“You’ll have to help me up though,” Graves says ironically as Credence pulls away scrubbing at his tear-stained face with his sleeve. He smiles at Credence’s startled expression. “I think my leg locked up.”

Credence bolts upright, and immediately starts helping Graves get to his feet. It’s embarrassing how little weight the damn thing will take.

“Here,” Graves says, once he’s standing, and hands Credence a handkerchief.

Credence wipes his face and then awkwardly offers the handkerchief back.

“You can hold onto that for now,” Graves says. “I’ll get you a few of your own.”

Credence carefully folds it and tucks it into a pocket. “Thank you,” he says again and it sounds like he’s thanking Graves for more than the bit of cloth. “I’ll take care of it.”

“Do what you like with it,” Graves says. “It’s a handkerchief, not the Declaration of Independence.” He’s inordinately proud of himself for his no-maj reference when it makes Credence smile, just a little.

“I’d like to try again,” Credence says. “The light.” He clenches his jaw. “I want to keep practicing. I’ll control myself this time.”

“Of course,” Graves says. “As many times as you want.”

Credence takes two steps back and holds out his hands. “Lumos,” he says, fierce and brave and a wonder, as the light flares in his palms.


They return to the house, cold and damp, but it feels like something snarled has pulled smooth again by the time Credence decides he’s mastered wandless Lumos and Nox.

Mastered is one word for it. He didn’t get tired. Not after nearly a half hour of charm after charm. He was able to make it smaller, and bigger, and dimmer, and brighter—so bright it hurt Graves even with his eyes shut. Credence has stores of power like Graves has never seen before. No wonder he lasted so long as an Obscurial.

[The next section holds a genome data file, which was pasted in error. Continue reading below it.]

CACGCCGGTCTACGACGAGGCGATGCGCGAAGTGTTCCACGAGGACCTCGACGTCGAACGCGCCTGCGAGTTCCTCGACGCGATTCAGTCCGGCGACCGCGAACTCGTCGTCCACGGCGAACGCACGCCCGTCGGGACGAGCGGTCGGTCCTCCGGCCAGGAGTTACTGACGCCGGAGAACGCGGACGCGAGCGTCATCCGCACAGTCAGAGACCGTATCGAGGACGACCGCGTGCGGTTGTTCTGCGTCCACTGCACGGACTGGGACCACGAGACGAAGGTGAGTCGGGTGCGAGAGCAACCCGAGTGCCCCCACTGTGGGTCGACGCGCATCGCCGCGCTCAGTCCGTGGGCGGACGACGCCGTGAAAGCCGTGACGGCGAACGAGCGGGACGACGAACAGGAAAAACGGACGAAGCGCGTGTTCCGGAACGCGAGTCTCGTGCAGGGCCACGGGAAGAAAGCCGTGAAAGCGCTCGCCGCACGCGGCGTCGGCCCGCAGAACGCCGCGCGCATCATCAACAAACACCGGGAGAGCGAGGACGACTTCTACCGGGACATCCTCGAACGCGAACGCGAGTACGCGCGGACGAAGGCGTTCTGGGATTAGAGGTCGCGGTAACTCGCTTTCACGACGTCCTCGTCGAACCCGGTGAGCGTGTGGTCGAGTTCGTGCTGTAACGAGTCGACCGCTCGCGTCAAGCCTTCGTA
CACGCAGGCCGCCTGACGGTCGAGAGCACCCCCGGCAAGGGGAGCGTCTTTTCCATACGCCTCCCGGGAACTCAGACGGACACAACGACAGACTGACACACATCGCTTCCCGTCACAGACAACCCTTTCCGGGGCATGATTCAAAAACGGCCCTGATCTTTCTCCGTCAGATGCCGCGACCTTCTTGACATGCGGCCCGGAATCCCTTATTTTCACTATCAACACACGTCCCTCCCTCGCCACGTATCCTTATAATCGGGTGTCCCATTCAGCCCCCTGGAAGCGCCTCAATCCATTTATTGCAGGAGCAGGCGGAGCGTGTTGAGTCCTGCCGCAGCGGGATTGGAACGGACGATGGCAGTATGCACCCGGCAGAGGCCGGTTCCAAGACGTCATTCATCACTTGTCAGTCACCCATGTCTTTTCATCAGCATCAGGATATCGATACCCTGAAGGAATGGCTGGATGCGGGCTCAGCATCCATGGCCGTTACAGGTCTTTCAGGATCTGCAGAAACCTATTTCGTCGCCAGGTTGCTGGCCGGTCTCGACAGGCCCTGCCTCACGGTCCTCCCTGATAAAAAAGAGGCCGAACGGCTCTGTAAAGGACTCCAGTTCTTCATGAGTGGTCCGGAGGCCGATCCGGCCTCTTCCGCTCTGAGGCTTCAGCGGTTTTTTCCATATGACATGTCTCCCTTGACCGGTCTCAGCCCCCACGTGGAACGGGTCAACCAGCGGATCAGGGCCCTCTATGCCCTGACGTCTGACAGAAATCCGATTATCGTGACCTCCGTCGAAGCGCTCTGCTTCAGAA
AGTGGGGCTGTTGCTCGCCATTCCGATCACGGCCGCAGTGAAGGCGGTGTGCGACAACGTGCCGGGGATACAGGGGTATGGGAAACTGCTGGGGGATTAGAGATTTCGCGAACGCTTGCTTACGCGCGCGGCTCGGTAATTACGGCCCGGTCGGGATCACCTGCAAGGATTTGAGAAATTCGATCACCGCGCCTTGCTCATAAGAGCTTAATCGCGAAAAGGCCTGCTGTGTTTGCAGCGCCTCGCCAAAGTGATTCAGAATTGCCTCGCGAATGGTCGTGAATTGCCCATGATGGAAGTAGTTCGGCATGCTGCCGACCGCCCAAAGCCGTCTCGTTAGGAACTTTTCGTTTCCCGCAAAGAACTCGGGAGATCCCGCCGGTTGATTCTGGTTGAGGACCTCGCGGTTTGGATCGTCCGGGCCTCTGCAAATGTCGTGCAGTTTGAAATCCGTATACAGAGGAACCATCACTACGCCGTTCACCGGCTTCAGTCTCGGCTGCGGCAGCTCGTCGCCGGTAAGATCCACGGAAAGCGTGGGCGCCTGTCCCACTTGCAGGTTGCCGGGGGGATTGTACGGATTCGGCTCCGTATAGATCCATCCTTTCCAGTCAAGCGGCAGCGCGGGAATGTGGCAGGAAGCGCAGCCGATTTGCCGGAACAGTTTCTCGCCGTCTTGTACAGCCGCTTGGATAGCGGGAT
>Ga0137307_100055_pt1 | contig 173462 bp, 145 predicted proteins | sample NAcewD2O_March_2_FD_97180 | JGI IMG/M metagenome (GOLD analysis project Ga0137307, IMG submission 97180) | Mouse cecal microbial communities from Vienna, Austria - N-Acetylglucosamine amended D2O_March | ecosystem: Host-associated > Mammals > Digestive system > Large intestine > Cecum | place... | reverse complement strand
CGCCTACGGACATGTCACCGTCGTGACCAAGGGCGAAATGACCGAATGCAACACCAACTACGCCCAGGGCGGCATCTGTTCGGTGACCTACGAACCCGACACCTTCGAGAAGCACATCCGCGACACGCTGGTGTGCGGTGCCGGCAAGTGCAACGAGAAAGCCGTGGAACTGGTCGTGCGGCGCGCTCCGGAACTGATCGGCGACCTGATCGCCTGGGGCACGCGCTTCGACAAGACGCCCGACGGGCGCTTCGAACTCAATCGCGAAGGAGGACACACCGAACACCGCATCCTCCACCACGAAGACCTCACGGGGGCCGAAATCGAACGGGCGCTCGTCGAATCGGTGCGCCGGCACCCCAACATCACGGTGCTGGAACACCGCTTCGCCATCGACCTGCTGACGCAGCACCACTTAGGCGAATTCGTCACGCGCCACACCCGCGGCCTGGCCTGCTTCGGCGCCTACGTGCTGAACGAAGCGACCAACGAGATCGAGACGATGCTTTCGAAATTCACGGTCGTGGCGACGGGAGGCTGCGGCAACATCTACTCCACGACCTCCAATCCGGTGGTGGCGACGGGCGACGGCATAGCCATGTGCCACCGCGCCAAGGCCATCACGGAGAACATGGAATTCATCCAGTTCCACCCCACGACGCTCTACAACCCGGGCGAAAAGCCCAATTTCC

Graves runs Credence another bath (and ignores Credence’s fears that so much bathing is wasteful and possible unhealthful) while he rummages around in the boxes he hasn’t got around to unpacking yet, and unearths his old Ilvermorny textbooks. He’s pretty sure a charms or potions textbook can’t go so out of date as to be useless, but he hasn’t actually looked at them since he graduated. He leaves the history textbooks in the box because he’s heard multiple lectures from Copperhead about The History of Wizarding America vol-1-7 and how they’re revisionist, whitewashed garbage not fit to light a fire with.

He trades places with Credence, leaving him in the study with the stack of books, with instructions not to try out any of the charms by himself, while Graves has a bath to warm up and relax the muscles in his leg. The pain is a constant throbbing ache which he chooses to believe is because of the cold, and not because he’s been running around on it like an idiot.

When he emerges, feeling more like a person and not just a collection of curse damage, he joins Credence in the study.

Of all the rooms in his new house, Graves likes the study the most. In keeping with the rest of the house, the room is light and airy, blond wood shelves and soft couches the colour of blue Wedgewood. The realtor filled the reading nook by the window with plants. It’s perhaps a touch more feminine than Graves would have picked out for himself, but Grindelwald never sat in this room, which is all he really cares about.